New York’s Looming Fiscal Disaster

New York’s Looming Fiscal Disaster

The following is an excerpt from my forthcoming book “Dumb and Dumber: How Cuomo and De Blasio Ruined New York

New York and NYC were already driving on the path to fiscal ruin, and the coronavirus pandemic has kicked it into overdrive as even more predominantly high income citizens are fleeing the Empire State and the Big Apple in droves.

New York had already faced a projected $4.2 billion budget gap for fiscal year 2022, but that’s likely to balloon to somewhere in the ballpark of $6–7 billion due to the pandemic. Not once in nine years as governor has Cuomo attended the annual meeting of the state Financial Control Board (of which he is the chairman). The only other governor since the 1970s who forwent those meetings was Eliot Spitzer.

For the sake of clarity, a budget gap is not a synonym for a budget deficit. New York isn’t like most states, because it lacks a balanced budget amendment requiring a legislature to pass a balanced budget and doesn’t have prohibitions on carrying over a deficit. However, while the legislature doesn’t have to pass a balanced budget, the budget the governor submits is required to be balanced. In other words, Cuomo will be forced to propose spending cuts and tax hikes, though the legislature may not pass that budget.

And it’s looking like the state will weigh tax hikes over spending cuts. Cuomo had technically frozen the wages of state employees on paper for ninety days, but the “freeze” simply defers eventual wage hikes.

According to E.J. McMahon of Empire Center, writing of New York City’s finances:

In [de Blasio’s] April budget proposal, the mayor tapped reserve funds, targeted federal coronavirus relief aid and savings from a hiring freeze to close a two-year gap of $8.7 billion. De Blasio also asked the state Legislature for authorization to borrow $7 billion to cover operating expenses—an extreme step for which he could offer no compelling justification. That idea didn’t get anywhere in Albany (although Cuomo himself had won authorization to issue up to $11 billion in deficit bonds).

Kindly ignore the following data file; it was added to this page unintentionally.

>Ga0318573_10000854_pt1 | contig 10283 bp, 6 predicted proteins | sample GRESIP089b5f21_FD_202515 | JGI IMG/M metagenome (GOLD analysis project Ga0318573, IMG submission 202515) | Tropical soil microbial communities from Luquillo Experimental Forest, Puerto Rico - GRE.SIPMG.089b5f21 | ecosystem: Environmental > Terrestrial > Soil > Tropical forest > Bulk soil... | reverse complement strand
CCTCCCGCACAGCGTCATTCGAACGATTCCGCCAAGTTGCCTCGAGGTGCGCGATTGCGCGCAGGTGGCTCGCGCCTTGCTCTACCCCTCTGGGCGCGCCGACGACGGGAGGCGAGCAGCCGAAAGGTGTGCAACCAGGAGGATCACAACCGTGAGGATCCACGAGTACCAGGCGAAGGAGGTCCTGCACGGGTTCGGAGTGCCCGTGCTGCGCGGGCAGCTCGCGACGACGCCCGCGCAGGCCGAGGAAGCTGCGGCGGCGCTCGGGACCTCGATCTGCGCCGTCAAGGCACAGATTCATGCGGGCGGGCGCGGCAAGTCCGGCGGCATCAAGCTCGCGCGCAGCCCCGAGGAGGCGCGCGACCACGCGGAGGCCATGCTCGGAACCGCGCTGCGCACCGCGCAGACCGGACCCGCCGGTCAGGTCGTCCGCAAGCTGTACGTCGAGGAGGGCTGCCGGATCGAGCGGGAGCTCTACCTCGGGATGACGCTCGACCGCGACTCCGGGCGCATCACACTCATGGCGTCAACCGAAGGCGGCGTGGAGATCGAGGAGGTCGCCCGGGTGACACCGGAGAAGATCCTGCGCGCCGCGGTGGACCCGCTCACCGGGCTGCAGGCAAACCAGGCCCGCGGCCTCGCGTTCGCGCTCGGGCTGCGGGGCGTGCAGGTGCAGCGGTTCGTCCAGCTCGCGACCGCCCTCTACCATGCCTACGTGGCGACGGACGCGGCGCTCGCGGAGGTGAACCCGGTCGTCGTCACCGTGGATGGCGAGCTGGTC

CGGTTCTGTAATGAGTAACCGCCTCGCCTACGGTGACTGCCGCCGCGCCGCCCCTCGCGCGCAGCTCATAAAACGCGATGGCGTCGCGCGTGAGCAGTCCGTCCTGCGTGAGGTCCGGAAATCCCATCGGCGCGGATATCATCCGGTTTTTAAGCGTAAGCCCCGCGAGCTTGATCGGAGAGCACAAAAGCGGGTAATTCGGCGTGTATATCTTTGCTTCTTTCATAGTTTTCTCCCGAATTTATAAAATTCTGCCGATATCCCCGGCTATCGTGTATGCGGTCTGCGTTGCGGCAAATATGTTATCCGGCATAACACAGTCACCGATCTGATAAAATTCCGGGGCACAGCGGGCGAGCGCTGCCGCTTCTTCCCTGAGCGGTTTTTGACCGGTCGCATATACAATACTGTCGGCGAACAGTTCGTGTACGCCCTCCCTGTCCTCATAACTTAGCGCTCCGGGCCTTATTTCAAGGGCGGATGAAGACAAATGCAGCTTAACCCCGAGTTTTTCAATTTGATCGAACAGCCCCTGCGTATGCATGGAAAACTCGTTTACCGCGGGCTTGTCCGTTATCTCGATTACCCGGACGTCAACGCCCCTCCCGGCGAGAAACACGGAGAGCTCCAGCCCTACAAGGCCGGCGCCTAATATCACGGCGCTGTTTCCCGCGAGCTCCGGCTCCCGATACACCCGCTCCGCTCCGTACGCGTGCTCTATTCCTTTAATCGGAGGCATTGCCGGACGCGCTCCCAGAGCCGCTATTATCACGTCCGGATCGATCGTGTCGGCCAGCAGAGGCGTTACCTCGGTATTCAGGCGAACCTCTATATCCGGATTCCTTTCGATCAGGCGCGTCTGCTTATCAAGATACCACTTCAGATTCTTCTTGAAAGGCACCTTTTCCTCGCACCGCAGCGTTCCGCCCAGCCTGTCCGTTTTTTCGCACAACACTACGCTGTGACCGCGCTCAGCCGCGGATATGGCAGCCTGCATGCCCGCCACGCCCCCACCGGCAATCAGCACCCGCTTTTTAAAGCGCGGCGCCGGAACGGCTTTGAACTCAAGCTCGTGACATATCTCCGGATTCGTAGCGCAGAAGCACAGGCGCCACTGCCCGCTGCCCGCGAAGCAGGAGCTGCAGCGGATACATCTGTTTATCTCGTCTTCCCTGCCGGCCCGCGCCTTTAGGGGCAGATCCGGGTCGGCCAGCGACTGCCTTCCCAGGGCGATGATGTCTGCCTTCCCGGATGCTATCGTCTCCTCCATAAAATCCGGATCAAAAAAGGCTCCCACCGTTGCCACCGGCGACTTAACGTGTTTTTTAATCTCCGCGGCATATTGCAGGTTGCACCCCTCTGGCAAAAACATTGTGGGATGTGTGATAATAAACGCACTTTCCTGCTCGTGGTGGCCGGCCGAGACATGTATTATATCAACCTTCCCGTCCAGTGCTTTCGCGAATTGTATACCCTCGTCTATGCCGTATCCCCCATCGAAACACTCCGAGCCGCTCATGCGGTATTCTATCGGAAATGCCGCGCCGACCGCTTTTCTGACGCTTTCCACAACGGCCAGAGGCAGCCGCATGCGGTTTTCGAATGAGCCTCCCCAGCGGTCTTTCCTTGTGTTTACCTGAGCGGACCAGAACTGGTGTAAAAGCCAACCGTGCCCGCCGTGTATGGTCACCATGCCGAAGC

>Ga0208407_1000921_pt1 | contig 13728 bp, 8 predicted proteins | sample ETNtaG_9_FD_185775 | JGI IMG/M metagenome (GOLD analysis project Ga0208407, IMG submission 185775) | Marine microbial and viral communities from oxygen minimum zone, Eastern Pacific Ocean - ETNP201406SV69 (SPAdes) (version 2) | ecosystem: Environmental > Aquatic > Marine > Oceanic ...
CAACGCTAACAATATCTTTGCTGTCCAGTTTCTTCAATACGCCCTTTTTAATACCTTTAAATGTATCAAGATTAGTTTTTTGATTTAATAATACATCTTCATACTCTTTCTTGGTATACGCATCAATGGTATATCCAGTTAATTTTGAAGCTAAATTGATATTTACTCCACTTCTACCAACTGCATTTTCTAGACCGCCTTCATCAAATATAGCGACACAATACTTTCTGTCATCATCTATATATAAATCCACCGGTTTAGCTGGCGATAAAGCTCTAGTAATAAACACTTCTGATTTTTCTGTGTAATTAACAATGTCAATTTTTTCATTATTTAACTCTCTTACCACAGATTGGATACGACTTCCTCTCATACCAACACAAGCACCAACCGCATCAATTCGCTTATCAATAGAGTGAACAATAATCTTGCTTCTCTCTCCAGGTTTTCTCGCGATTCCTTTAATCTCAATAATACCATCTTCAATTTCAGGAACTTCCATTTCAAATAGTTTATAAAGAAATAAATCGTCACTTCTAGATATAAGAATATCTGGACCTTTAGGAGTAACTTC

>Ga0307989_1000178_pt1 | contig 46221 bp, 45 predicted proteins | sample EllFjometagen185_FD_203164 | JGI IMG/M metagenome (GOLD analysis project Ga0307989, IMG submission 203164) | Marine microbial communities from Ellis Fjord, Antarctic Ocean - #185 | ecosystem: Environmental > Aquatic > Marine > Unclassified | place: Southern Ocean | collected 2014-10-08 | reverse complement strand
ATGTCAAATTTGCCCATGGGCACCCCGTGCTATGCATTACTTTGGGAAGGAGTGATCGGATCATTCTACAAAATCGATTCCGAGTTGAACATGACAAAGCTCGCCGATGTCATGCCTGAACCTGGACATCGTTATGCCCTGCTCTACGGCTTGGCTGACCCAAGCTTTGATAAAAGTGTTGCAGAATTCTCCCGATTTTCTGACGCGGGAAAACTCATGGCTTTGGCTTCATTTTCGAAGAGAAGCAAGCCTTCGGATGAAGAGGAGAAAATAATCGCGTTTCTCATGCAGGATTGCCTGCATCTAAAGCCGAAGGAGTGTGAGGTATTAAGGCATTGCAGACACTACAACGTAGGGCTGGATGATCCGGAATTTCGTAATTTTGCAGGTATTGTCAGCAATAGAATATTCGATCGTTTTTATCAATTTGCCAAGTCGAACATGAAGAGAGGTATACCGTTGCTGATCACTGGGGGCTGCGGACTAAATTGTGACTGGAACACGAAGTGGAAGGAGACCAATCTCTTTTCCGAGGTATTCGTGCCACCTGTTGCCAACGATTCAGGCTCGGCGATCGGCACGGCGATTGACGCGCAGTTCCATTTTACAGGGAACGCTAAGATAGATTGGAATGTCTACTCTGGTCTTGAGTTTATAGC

In late May, de Blasio updated his financial plan to reflect a further $1.6 billion drop in revenues, warning the added shortfall might force him to lay off 22,000 city workers.

He made yet another borrowing request to the Legislature—this time seeking to issue $5 billion in deficit bonds over two years, again without demonstrating any immediate need for the money. Again, he was unsuccessful.

While the city is likely to layoff twenty-two thousand municipal workers due to the pandemic cash crunch, they still found enough money for de Blasio’s wife to continue spending $2 million a year on staffers.

Like Cuomo, the ideology of de Blasio suggests that even more tax hikes are to come to his city.

During her presidential campaign, 2016 election silver medalist Hillary Clinton proposed $1 trillion in new taxes (over the next decade). Joe Biden upped the ante in 2020 and pledged at least $4 trillion in new taxes. But to tally up all the taxes that de Blasio proposed in his short-lived candidacy for president, you had to add up all of Hillary’s and Biden’s proposed taxes and then double them to arrive at his $10 trillion in proposed taxes.

While that was his vision on a national level, not the city level, it epitomizes his mindset and vision for society. Among the various tax hikes he proposed nationally was a top tax bracket of 70 percent—though if he continues getting his way, we’ll reach a point where New York’s high earners pay as much.

Tax hikes thus far have funded an ever-growing government. Following the great recession of 2008–2009, the number of full-time and full-time-equivalent workers for the city contracted nearly 6 percent from 311,018 in 2008 to 293,550 by 2012. By the end of 2019, there were 22,841 more employed by the city than the prior peak in 2008, with employment growing 36,510, from 297,349 the year de Blasio took office to 333,859 by 2020. For each new public employee hired, he further adds to the ticking time bomb that is their public pensions.

When de Blasio took office, the city was halfway through a fiscal year where it would spend $76.2 billion. By 2019, the annual budget increased 20.5 percent to $91.8 billion. Personal income tax revenues specifically amounted to $9.2 billion the year de Blasio was elected and increased by a third (after inflation) by 2019.

As always, the problem is spending. The city’s debt exploded from $39.5 billion in 2000 to $91.56 billion by 2019. Local tax revenues increased by 174 percent over the same time period.

Overall, NYC already ranks number one when it comes to local tax burdens in the U.S. Things are still good for those in power, however, as de Blasio’s property tax bill on his homes worth a combined $3.6 million in 2020 was $9,000.

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